Ontario's agricultural federation feels farmers are left in the dark by feds' fertilizer emission targets

·3 min read
Mark Reusser, vice-president of the Ontario Federation of Agriculture, is concerned about the government's voluntary emission target for 2030.  (James Chaarani/CBC - image credit)
Mark Reusser, vice-president of the Ontario Federation of Agriculture, is concerned about the government's voluntary emission target for 2030. (James Chaarani/CBC - image credit)

The federal government has set a voluntary goal for farmers to reduce emissions from synthetic fertilizers, but some farmers say the government is not doing its part to help achieve that goal.

Mark Reusser, vice-president of the Ontario Federation of Agriculture (OFA), says there's a lack of guidance from the government regarding the targets, and that farmers in the province don't have the resources to achieve this goal feasibly.

"Can we reduce nitrous oxide emissions? I suggest we probably can, but we probably need help from both the federal government and from society to do that," said Reusser, who is also a farmer in in Wilmot, Ont.

"We need help developing new varieties of corn and soybeans and wheat and so on, that is more efficient at utilizing the fertilizer that we apply.

"We need help in best-management practices to better manage the crops that we grow. We need a lot of things that require research and government money to try and meet that target."

The goal is for farmers across the country to reduce emissions that come from synthetic fertilizers by 30 per cent by 2030, from the 2020 levels. This target was established two years ago, but last month OFA voiced concerns.

James Chaarani/CBC
James Chaarani/CBC

The target is voluntary, and the federal government has allocated $1.5 billion to help the agriculture sector with sustainability programs nationwide.

Reusser said that he's unclear whether the Ontario farming community is aware of the funds or if they're seeing any of the money.

"It's sometimes difficult for farmers to see funding come down to them," he said.

"It would be great if there were programs that were highly visible, and highly usable by farmers that rewarded us for doing things that are good for society."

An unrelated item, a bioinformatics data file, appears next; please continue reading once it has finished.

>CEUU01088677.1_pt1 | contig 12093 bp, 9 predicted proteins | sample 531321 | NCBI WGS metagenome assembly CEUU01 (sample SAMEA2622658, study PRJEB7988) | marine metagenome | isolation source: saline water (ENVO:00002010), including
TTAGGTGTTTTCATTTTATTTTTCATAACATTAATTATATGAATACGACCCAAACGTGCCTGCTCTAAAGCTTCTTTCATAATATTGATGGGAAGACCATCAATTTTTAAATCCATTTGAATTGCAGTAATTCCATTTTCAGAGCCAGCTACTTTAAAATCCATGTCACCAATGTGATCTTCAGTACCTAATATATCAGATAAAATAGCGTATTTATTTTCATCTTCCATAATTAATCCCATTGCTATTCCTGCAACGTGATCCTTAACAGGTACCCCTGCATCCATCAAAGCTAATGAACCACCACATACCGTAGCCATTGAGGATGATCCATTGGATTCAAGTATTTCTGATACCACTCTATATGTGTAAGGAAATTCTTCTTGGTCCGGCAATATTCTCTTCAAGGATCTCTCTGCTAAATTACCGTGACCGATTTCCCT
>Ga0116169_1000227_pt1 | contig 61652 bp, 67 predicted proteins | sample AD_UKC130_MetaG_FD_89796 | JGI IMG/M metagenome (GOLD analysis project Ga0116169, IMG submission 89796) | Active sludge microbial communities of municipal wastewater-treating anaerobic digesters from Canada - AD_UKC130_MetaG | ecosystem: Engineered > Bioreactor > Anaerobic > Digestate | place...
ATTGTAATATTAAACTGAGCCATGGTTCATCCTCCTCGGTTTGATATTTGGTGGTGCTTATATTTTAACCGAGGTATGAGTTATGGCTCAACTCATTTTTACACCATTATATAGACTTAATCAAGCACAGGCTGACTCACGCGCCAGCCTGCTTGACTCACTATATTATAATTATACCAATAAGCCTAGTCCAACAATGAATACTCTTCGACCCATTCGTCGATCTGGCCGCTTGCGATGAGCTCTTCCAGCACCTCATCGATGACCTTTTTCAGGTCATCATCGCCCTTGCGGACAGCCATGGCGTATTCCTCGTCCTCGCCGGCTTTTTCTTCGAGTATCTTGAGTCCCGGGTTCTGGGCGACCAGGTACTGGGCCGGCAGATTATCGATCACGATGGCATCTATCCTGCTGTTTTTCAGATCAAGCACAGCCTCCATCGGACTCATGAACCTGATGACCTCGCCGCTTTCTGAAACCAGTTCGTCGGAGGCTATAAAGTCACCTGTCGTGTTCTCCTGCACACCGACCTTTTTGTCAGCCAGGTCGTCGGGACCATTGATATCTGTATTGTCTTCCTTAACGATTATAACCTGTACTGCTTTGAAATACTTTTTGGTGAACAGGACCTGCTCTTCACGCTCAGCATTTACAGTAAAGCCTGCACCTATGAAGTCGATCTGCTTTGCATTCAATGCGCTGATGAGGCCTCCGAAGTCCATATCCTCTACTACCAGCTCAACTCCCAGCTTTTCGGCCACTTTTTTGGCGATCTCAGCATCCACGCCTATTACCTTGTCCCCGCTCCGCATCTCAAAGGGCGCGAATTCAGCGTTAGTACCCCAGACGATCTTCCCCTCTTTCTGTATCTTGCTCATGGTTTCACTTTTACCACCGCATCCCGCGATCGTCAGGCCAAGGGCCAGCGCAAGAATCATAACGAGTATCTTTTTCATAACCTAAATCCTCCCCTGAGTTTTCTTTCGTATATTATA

A spokesperson with Canada's Agriculture and Agri-Food said that at least $670 million of the $1.5 billion is available to farmers nationwide to help reach the 30 per cent target. Farmers can apply — and according to the spokesperson, they have been applying — through localized partners or online.

They also said that $550 million of the total funds have already gone to green farming initiatives last year alone; however, there aren't funds available to reward farmers who are already utilizing best practices.

'30 per cent is very doable,' says researcher  

"The 30 per cent is very doable," said Claudia Wagner-Riddle with the University of Guelph's School of Environmental Sciences, whose work focuses on agricultural emissions.

"In fact, the International Fertilizer Association came out with a number of 70 per cent reduction globally and that, of course, is skewed by countries that make much less efficient use of this nutrient compared to Canada, but 30 per cent is a doable target."

Submitted by Claudia Wagner-Riddle
Submitted by Claudia Wagner-Riddle

She acknowledges that there will be challenges for farmers.

"There is a recognition that on a practical level … we need to have the farmers on board to reach this goal," said Wagner-Riddle.

"We need their innovation at the farm level in terms of the goal of reducing emissions because I think the goal so far has been how do I produce more crop and now we're saying, can there be gains and efficiencies when you're producing the crop to reduce the environmental losses, which often has not particularly been the goal."

Ultimately she believes that having a target is significant since it puts a spotlight on the problem and has led to conversations about the issue.

Reusser didn't quite see it the same way.

"I would rather have an initial consultation and discussion about the concept itself," he said.